But what makes this man so important for the Balkans? Since entering the office of Secretary of the Russian Security Council, Patrushev has been credited with plotting a failed coup in Montenegro in 2016 during the election to the National Assembly. In addition, Patrushev emphasized his active commitment to maintaining the Russian-Serbian Humanitarian Center in Niš. The center is suspected to be a pretext for conducting military intelligence in the territory of Serbia and surrounding countries. It is also suspected that Patrushev is the man behind the presence of Russian spies in the territory of Northern Macedonia. In an article of 21 April 2017, the Politico magazine mentions him as the Kremlin’s point man in charge of Russian influence in the Balkan countries. According to Mark Galeotti, professor at the London University College, the most important decisions related to the Balkans rely on Patrushev, although officially he does not have any authority over foreign policy.

In other words, Patrushev represents a high-ranked Russian official who does not shy away from using the most ruthless methods. This makes him one of the leading “hawks” of the Kremlin’s foreign policy.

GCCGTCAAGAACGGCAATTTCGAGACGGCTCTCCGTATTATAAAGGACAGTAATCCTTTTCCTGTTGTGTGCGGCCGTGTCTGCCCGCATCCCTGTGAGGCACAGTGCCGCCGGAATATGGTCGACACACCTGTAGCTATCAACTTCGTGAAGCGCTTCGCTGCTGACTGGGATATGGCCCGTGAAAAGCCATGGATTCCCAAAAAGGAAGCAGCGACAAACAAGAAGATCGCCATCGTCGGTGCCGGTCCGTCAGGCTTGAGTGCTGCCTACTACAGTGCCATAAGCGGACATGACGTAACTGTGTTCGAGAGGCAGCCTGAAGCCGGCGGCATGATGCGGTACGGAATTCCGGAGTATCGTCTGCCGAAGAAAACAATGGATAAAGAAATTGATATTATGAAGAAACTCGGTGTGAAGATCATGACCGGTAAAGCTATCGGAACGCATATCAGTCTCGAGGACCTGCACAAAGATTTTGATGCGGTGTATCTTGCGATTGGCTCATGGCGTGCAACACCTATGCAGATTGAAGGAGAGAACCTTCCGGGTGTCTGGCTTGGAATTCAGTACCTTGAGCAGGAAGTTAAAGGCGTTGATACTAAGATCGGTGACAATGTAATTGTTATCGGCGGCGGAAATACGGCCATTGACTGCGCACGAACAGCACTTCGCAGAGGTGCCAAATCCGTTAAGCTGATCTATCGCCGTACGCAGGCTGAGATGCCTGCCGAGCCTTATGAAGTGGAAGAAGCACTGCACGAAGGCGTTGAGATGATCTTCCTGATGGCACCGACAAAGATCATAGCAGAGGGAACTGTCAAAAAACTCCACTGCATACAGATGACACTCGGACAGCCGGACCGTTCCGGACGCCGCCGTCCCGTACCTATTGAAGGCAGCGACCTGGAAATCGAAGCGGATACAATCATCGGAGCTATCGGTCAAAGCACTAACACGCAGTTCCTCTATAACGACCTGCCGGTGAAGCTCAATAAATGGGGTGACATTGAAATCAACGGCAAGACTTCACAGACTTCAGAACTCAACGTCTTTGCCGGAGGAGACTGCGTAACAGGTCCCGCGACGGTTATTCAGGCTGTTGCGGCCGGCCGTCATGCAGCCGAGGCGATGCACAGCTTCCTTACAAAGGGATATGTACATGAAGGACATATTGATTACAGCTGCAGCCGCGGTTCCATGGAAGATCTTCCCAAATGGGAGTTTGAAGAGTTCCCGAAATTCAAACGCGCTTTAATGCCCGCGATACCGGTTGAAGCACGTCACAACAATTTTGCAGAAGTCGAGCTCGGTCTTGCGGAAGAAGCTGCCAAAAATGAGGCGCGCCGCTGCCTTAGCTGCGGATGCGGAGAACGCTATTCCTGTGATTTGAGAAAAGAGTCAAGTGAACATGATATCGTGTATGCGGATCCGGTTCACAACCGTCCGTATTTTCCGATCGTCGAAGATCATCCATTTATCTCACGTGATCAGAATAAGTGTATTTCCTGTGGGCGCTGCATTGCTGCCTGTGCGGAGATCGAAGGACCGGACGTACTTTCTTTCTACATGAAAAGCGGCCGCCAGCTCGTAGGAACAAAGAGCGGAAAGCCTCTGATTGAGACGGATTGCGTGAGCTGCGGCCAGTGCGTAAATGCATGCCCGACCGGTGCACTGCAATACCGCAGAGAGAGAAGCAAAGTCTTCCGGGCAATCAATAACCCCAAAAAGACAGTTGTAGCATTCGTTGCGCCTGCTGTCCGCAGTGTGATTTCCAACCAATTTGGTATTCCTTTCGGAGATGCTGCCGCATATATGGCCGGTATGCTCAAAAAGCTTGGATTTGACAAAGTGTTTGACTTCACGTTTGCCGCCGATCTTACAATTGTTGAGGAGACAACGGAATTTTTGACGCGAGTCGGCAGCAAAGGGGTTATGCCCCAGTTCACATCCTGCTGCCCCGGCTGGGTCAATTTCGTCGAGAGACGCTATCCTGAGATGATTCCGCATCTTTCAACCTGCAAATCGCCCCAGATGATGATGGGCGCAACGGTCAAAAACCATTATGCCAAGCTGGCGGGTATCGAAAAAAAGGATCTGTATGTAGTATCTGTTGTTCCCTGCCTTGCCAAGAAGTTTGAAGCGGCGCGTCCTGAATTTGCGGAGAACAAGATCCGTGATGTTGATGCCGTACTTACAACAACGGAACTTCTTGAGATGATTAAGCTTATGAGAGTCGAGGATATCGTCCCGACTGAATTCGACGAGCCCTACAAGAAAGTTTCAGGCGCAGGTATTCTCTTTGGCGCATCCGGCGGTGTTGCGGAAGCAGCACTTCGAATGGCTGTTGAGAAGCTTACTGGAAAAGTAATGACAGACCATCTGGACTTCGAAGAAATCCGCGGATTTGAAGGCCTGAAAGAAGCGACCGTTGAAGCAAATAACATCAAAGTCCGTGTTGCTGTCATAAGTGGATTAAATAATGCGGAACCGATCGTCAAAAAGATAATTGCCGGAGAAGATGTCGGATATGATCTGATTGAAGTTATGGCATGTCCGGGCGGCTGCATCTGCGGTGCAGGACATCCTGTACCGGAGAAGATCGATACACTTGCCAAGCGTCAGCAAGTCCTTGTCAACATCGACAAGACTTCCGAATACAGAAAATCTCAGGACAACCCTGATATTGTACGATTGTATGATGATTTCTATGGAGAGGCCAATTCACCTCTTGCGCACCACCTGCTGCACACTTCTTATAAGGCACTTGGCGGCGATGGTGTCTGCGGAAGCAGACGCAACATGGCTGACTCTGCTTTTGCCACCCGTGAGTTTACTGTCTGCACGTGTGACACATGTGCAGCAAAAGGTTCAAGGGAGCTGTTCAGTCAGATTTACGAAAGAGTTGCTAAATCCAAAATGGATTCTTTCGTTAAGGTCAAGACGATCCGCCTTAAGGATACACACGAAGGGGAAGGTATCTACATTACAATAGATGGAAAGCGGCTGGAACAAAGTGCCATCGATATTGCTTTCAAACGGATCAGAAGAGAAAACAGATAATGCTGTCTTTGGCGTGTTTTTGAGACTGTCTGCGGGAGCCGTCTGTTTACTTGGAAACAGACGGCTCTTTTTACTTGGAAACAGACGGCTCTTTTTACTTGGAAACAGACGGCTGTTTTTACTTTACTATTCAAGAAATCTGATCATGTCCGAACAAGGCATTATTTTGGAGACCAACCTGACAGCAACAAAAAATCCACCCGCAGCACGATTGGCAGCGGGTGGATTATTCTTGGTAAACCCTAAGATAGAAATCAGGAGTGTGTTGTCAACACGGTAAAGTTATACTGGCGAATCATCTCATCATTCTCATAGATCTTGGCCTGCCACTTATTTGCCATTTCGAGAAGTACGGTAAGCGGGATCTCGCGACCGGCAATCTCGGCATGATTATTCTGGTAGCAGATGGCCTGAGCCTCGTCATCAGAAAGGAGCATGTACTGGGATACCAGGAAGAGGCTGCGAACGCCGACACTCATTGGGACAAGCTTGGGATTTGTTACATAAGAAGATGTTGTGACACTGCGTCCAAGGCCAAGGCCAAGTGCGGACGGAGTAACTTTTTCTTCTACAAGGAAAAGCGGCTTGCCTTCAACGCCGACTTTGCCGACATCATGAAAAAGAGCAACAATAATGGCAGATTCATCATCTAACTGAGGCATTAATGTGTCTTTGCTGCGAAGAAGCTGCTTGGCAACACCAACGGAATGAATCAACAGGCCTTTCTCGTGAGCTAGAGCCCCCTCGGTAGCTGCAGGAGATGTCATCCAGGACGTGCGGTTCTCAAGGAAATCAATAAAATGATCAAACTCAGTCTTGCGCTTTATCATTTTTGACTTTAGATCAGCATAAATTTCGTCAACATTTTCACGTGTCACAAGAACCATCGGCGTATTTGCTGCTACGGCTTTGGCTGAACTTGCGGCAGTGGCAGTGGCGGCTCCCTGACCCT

Patrushev, however, relies on the opinions of experts who deal with the Balkans in order to make decisions with actual influence in the area. One of his closest associates in the Security Council is Leonid Petrovich Reshetnikov.

Like Patrushev, Reshetnikov too is a former employee of the Russian security services, whatever they have been called throughout their history. He has been with the Service for more than 30 years. Until two years ago, he had been head of the Russian Institute for Strategic Studies, practically the main advisory body of the President when it comes to foreign policy. While heading the Institute, he was suspected of working out the strategy by which the Kremlin allegedly influenced the outcome of the United States presidential election in 2016.